Today, a coalition of national organizations released a short film from Brave New Foundation that created a virtual debate with the Obama administration. You might be wondering why we had to go to the trouble to create a virtual debate -- it's because President Obama and his administration refuses to engage with those of us who question the legal use of drones in Pakistan and throughout other regions of the world.
Check out the virtual debate below. The legal experts highlighted in the short film explain the rampant fallacies the Obama administration uses to justify drone warfare.
Amnesty International scrutinizes the rhetorical disconnect this president uses to discuss the drone program from fact based reality. Suggesting that the program treats the world as a global battlefield, Amnesty's blog states, "The U.S. government's policy appears to permit extrajudicial executions, in violation of international human rights law."
Another strong argument over the legality of the drone policy comes from Daphne Eviatar from Human Rights First. She describes the historical context that developed the laws of war which were created after the horror of World War II. Human rights laws followed thereafter. These laws govern when a nation can kill in self-defense. Eviatar writes, "As the most powerful nation in the world, the U.S. seems to believe either that it need not really follow those laws, or at least that it need not explain how its actions comply with them."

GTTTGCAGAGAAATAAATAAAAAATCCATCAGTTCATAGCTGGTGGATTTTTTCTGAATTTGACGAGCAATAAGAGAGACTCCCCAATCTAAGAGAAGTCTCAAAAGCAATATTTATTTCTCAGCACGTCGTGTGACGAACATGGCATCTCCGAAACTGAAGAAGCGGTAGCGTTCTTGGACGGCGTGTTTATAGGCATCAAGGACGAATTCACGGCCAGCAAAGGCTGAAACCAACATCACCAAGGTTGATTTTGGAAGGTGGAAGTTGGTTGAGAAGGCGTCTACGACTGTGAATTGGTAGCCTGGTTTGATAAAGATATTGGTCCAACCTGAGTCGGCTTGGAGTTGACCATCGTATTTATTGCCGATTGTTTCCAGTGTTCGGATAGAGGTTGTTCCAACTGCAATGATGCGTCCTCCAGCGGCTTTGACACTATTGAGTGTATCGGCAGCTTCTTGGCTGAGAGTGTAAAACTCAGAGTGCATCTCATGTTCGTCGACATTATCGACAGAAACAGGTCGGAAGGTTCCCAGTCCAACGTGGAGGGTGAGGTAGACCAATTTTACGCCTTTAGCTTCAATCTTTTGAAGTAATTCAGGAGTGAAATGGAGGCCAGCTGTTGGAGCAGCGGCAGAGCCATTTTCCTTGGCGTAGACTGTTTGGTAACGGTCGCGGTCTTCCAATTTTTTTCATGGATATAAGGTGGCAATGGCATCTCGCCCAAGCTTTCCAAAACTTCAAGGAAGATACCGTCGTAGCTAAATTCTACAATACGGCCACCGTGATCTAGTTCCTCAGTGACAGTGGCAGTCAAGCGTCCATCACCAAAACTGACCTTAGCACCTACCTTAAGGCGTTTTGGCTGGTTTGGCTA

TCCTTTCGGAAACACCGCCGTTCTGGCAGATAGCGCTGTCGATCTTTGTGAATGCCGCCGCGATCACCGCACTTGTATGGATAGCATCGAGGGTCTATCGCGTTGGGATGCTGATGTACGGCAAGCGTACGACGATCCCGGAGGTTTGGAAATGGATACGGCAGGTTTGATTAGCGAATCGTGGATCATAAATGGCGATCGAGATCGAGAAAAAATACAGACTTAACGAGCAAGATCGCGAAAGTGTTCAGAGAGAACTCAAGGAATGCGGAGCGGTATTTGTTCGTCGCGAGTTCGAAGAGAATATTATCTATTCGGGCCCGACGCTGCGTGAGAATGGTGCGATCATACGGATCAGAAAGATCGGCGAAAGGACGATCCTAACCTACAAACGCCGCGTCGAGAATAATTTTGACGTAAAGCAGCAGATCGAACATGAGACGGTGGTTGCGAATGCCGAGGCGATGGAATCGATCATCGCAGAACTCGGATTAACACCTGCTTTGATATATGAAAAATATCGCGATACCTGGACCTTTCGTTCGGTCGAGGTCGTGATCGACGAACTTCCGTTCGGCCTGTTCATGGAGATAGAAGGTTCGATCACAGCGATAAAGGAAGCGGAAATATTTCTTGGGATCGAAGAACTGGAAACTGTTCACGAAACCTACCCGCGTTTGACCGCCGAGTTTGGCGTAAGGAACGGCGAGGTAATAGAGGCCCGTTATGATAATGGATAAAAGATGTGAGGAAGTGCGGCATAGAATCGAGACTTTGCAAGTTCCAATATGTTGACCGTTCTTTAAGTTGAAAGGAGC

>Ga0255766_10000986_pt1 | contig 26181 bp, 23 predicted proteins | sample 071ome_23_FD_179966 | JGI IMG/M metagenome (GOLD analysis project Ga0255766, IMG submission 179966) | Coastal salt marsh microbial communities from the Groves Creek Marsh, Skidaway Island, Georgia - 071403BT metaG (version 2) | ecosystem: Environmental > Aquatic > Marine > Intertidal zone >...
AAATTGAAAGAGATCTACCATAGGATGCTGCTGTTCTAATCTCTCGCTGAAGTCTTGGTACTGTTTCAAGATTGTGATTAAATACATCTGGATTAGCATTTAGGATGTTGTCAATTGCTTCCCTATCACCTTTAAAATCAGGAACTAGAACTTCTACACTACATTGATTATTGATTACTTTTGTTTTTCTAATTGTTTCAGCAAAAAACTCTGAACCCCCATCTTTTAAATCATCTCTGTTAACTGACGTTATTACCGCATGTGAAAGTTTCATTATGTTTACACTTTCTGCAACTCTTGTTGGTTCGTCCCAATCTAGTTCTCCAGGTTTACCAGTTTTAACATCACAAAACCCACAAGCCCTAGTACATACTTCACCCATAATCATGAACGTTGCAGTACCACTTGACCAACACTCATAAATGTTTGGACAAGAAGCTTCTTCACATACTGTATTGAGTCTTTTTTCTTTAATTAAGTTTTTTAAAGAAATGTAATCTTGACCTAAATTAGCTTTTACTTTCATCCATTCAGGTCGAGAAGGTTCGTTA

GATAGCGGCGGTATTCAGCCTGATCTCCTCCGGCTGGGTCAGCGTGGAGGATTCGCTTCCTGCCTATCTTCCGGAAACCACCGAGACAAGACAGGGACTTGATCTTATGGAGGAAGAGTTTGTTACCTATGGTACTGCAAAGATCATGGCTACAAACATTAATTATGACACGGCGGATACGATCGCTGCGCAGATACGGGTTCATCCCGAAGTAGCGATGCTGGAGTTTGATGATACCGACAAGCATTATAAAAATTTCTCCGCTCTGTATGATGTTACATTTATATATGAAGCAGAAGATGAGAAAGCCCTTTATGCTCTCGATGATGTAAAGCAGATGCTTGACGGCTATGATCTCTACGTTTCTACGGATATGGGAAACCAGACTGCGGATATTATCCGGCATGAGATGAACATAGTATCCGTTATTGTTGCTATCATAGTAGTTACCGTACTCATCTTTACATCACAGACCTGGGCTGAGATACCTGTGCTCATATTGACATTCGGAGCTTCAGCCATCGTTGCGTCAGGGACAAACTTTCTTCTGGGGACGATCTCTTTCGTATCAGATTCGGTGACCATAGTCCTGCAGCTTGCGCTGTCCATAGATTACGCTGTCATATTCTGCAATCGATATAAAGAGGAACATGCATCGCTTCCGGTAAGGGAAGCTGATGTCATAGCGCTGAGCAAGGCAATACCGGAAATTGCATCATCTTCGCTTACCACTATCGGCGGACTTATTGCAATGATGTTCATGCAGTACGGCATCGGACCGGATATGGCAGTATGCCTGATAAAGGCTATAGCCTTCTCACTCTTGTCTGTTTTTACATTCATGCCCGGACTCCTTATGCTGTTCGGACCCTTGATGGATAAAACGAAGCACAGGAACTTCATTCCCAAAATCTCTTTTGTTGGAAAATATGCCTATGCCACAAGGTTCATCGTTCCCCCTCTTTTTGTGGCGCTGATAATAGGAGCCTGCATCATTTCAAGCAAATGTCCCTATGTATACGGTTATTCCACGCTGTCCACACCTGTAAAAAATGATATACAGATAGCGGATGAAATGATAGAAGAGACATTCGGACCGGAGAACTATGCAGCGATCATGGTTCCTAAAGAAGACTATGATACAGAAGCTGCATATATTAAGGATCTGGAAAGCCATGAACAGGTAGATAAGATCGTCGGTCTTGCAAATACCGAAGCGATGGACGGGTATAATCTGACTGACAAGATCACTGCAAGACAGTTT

Kenneth Roth from Human Rights Watch makes a compelling argument about the illegality of our drone policy. He writes, "The US government's targeted killing program has been cloaked in secrecy, making it difficult to determine under which legal framework the government believes it operates." [Emphasis added]. Kenneth raises the point that, without the veil of secrecy being lifted, legal experts can only claim that the U.S. is breaking the law. This is exactly the point - by keeping these policies in the dark no legal proof exists and, as such, demand that legal experts and scholars just believe the government.
Noa Yachot, from the American Civil Liberties Union (ACLU), suggests that the CIA's silence is unlawful, " ...even though a federal judge ruled this past March that the CIA can no longer stay mum on its intelligence interest in the killing program, the agency recently told the court, in an ACLU transparency lawsuit, that it can provide no more information because the CIA's participation in the program remains an official secret."
These six experts lay out a very logical and legal explanation as to why these policies continue to fall into a legal gray area and break international and humanitarian law. Where is the due process? Where is Congressional oversight? If the administration has nothing to hide and insists that our drone policy is entirely legal, why not create an open and transparent process for the use of drones? It would bring the legal debate out of the shadows, a move that is desperately needed.
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